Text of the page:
Part I: Should You Apply, and Where?
Part II: Grades and Classes
Part III: Letters of Recommendation
Do Committees Read the Samples?
Applicants sometimes doubt that admissions committees (constituted of professors in the department you're applying to) actually do read the writing samples, especially at the most prestigious schools. It's hard to imagine, say, John Searle carefully working through that essay on Aristotle you wrote for Philosophy 183! However, my experience is that the essays are read. For example, when I visited U.C. Berkeley in 1991 after having been admitted, I discussed my writing sample in detail with one member of the admissions committee, who very convincingly assured me that the committee read all plausible applicants' writing samples. She said that they were the single most important part of the application.
At UCR, every writing sample is read by at least two members of the admissions committee. How conscientiously they are read is another question. If an applicant doesn't look plausible on the surface based on GPA and letters, I'll skim through the sample pretty quickly, just to make sure that we aren't missing a diamond in the rough. For most applicants, I'll at least skim the whole sample, and I'll select a few pages in the middle to read carefully.
Few undergraduates can write really beautiful, professional-looking philosophy that sustains its quality page after page. But if you can -- or more accurately if some member of the admissions committee judges that you have done so in your sample -- that can make all the difference to your application. I remember in one case falling in love with a sample and persuading the committee to admit a student whose letters were tepid at best and whose grades were more A-minus than A. That student in fact came to UCR and did well. I'll almost always plug for the admission of the students who wrote, in my view, the very best samples, even if other aspects of their files are less than ideal. Of course, most such students have excellent grades and letters as well!
Conversely, admissions committees look pretty skeptically at applicants with weak samples. You definitely want to spend some time making your sample excellent.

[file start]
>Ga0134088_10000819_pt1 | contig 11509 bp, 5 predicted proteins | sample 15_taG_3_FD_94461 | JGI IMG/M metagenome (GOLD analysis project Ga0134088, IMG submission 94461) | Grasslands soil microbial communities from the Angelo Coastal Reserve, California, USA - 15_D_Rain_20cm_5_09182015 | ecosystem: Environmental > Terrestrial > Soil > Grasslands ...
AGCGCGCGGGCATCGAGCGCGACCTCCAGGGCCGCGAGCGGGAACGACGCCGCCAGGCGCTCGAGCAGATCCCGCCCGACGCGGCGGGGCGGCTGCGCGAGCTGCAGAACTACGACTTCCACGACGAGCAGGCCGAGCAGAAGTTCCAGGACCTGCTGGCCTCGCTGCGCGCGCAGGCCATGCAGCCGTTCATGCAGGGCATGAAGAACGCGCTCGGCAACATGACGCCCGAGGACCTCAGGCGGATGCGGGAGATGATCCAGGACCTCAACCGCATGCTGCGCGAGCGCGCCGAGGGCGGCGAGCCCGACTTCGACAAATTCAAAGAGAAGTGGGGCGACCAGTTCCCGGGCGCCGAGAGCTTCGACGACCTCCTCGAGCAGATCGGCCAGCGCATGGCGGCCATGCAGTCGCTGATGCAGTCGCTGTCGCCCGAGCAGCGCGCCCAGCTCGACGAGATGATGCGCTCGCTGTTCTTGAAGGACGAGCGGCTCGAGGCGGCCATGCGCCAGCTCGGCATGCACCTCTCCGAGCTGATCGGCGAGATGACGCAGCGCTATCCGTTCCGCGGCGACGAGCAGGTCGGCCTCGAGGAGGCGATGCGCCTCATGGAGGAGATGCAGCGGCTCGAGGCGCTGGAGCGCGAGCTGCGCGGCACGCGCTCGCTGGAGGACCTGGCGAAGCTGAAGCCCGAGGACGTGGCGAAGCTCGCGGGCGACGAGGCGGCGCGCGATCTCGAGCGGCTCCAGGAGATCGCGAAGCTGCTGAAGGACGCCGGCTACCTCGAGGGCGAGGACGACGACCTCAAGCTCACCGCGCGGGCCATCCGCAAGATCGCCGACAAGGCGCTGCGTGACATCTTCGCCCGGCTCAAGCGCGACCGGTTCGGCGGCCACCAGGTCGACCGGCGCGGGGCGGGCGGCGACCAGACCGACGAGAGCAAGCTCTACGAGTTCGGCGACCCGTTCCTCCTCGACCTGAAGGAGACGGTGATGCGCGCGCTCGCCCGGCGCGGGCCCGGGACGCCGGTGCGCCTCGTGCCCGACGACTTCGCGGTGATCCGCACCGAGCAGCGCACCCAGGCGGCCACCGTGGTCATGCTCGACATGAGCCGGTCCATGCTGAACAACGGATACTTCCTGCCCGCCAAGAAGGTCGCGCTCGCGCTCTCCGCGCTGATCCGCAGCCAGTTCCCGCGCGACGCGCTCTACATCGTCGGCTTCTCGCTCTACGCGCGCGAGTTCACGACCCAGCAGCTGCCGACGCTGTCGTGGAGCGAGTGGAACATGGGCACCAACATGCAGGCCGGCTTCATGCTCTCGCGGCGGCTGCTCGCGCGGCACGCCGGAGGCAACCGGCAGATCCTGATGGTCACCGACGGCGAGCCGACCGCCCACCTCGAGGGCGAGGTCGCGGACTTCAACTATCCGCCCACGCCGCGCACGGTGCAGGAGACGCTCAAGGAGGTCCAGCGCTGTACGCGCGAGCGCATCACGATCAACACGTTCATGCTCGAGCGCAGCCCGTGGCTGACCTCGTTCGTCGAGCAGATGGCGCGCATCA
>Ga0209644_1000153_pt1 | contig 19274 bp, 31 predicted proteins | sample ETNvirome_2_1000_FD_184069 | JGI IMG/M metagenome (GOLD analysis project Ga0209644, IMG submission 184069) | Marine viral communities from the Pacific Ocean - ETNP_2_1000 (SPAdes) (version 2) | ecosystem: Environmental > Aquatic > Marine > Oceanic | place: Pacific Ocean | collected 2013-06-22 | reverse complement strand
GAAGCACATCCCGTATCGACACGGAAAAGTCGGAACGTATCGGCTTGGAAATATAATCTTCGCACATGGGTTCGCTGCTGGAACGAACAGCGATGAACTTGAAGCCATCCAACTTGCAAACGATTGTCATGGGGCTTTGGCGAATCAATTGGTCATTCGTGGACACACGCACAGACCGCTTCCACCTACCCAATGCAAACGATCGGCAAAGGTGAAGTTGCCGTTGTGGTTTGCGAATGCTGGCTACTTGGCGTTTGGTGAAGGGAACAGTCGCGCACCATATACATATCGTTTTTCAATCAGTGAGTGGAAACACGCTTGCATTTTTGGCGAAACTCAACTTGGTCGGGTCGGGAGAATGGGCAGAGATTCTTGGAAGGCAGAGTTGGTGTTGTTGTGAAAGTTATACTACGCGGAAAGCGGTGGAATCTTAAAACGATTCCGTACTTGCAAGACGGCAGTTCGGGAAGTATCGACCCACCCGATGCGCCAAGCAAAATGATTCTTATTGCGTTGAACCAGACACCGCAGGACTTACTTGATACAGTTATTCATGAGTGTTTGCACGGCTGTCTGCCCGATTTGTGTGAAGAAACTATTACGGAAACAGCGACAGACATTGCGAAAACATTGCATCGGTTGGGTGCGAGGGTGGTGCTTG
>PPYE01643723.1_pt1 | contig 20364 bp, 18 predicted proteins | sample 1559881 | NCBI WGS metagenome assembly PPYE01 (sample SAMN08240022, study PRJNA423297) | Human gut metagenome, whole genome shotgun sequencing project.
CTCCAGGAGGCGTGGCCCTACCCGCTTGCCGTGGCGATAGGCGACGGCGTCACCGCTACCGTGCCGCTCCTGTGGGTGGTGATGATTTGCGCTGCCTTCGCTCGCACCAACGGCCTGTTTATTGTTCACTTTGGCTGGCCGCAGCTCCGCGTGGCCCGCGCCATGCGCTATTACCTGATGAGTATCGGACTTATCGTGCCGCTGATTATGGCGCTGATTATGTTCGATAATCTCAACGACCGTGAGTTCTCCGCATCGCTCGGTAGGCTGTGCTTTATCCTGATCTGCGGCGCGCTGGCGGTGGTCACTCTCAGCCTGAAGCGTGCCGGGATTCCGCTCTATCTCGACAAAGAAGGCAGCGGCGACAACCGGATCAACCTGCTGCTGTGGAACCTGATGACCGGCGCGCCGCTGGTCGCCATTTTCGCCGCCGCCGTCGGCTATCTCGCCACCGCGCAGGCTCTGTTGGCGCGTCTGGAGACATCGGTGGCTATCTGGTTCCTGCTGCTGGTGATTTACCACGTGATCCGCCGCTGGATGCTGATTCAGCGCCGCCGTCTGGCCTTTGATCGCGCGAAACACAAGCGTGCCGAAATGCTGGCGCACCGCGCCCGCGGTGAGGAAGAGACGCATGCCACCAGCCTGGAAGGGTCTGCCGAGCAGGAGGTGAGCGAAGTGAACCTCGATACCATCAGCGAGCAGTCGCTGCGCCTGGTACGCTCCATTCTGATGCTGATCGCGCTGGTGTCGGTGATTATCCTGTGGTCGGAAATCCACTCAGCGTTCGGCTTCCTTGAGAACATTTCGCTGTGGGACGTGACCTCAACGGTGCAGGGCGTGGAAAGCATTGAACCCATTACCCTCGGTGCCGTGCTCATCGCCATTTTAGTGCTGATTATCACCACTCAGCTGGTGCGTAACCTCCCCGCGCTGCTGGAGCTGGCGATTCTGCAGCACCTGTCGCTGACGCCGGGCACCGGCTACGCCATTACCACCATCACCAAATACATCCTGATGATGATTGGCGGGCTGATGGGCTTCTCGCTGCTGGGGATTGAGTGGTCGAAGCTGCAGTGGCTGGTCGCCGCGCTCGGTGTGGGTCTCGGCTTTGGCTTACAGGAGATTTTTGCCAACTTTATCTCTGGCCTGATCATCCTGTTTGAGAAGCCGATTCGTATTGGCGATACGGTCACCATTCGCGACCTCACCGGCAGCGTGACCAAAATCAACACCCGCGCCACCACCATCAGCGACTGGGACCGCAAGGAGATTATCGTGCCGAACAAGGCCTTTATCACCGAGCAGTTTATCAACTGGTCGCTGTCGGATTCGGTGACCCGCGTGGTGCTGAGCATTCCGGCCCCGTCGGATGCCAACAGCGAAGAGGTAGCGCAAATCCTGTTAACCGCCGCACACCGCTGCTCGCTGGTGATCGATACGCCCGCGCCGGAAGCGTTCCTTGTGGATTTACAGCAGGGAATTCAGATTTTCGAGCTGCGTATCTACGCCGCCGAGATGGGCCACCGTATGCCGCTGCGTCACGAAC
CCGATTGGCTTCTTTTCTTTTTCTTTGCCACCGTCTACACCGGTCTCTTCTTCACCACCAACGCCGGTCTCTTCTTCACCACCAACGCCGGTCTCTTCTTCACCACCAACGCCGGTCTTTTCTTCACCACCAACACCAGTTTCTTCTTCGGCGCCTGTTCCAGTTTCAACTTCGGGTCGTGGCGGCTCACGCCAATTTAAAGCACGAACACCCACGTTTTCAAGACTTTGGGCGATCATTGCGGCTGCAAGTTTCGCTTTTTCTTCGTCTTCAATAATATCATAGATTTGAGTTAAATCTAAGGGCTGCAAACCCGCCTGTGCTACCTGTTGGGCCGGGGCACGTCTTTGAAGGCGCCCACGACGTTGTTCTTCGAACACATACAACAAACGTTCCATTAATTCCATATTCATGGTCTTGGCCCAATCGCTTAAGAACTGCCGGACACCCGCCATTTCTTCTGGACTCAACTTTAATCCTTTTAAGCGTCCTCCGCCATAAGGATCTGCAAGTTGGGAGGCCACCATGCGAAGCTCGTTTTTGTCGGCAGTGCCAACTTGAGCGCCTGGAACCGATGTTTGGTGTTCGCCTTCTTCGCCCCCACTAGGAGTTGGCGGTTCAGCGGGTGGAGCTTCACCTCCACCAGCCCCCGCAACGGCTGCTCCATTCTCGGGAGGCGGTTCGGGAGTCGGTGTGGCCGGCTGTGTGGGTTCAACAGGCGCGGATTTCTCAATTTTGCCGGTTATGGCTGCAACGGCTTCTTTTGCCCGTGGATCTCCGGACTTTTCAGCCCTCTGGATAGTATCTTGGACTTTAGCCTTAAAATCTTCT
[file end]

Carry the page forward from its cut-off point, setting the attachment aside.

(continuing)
What I, at Least, Look For
First, the sample must be clearly written and show a certain amount of philosophical maturity. I can't say much about how to achieve these things other than to be a good writer and philosophically mature. I think they're hard to fake. Trying too hard to sound sophisticated usually backfires.
Second, what I look for in the middle is that the essay gets into the nitty-gritty somehow. In an analytic essay, that might be very detailed analysis of the pros and cons of an argument, or of its non-obvious implications, or of its structure. In a historical essay, that might be a very close reading of a passage or a close look at textual evidence that decides between two competing interpretations. Many otherwise nicely written essays stay largely at the surface, simply summarizing an author's work or presenting fairly obvious criticisms at a relatively superficial level.
Most analytic philosophers favor a lean, clear prose style with minimal jargon. (Some jargon is often necessary, though: There's a reason specialists have specialists' words!) When I've spent a lot of time reading badly written philosophy and fear my own prose is starting to look that way, too, I read a bit of David Lewis or Fred Dretske.
Choosing Your Sample
Consider longish essays (at least ten pages) on which you received an A. Among those, you might have some favorites, or some might seem to have especially impressed the professor. You also want your essay, if possible, to be in one of the areas of philosophy highlighted as an area of interest in your statement of purpose. If necessary, you can adjust your statement of purpose, but that can only go so far. If your best essay is in Chinese philosophy or medieval philosophy or Continental philosophy or technical philosophy of physics or Bayesian decision theory, or some other subfield that's outside the mainstream, and you aren't planning to apply to schools that teach in that area, it's a bit of a quandary. You want to show your best work, but you don't want the school to reject you because your interests don't fit their teaching profile, and also the school might not have someone available who can really assess the quality of your essay.
Approach the professor(s) who graded the essay(s) you are considering and ask for her frank opinion about whether the essay might be suitable for revision into a writing sample. Not all A essays are. You might even consider taking a term of independent study with that professor, with the aim of deepening your knowledge on the topic and generating at the end a truly excellent longer essay that goes well beyond what you originally covered in class.
Revising the Sample
Samples should be about 12-20 pages long (double spaced, in a 12-point font). Longer samples can be submitted, but I'd recommend including an abstract on the first page along with advice about what sections (totaling 20 pages or fewer) the admissions committee should focus on in evaluating the sample.
If possible, you should revise the sample under the guidance of the professor who originally graded it (who will presumably also be one of your letter writers). Your aim is to transform it from an A paper to an A+ paper. Deepen the analysis. Connect it more broadly to the literature, maybe. Consider -- or better, anticipate and defuse -- more objections. With your professor's help, eliminate those phrases, simplifications, distortions, and caricatures that suggest either an unsubtle mind or ignorance of relevant literature -- things which professors usually let pass in undergraduate essays but which can make a difference in how you come across to an admissions committee.
Part V: Statement of Purpose
Wednesday, October 03, 2007
Part I: Should You Apply, and Where?